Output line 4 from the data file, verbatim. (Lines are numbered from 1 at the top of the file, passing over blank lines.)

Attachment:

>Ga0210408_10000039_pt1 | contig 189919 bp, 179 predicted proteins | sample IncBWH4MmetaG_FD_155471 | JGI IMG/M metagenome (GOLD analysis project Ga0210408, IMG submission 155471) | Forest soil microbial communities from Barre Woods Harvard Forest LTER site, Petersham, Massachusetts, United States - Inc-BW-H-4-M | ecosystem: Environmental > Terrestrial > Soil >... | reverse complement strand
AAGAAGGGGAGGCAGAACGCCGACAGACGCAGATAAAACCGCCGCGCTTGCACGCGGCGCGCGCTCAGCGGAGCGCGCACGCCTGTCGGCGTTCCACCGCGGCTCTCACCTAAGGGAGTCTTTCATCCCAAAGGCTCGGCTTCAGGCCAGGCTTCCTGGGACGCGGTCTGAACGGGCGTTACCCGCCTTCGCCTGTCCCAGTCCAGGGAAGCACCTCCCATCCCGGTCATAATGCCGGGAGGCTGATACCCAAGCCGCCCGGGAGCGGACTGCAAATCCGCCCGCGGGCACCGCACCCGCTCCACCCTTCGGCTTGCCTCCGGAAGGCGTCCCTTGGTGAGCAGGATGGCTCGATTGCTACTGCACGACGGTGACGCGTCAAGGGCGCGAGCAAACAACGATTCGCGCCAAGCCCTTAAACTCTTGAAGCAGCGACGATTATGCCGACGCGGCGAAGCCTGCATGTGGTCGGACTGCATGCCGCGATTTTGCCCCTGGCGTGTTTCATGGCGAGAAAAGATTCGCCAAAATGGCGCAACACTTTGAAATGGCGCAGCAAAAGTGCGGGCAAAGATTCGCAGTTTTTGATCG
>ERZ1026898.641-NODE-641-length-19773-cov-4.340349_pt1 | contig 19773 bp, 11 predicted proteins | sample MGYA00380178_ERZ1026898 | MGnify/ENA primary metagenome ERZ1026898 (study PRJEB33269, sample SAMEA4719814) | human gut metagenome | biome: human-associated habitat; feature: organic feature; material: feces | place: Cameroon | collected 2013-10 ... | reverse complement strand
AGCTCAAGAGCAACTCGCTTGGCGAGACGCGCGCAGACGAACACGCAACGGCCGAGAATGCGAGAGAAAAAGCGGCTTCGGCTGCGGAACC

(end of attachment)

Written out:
AGCTCAAGAGCAACTCGCTTGGCGAGACGCGCGCAGACGAACACGCAACGGCCGAGAATGCGAGAGAAAAAGCGGCTTCGGCTGCGGAACC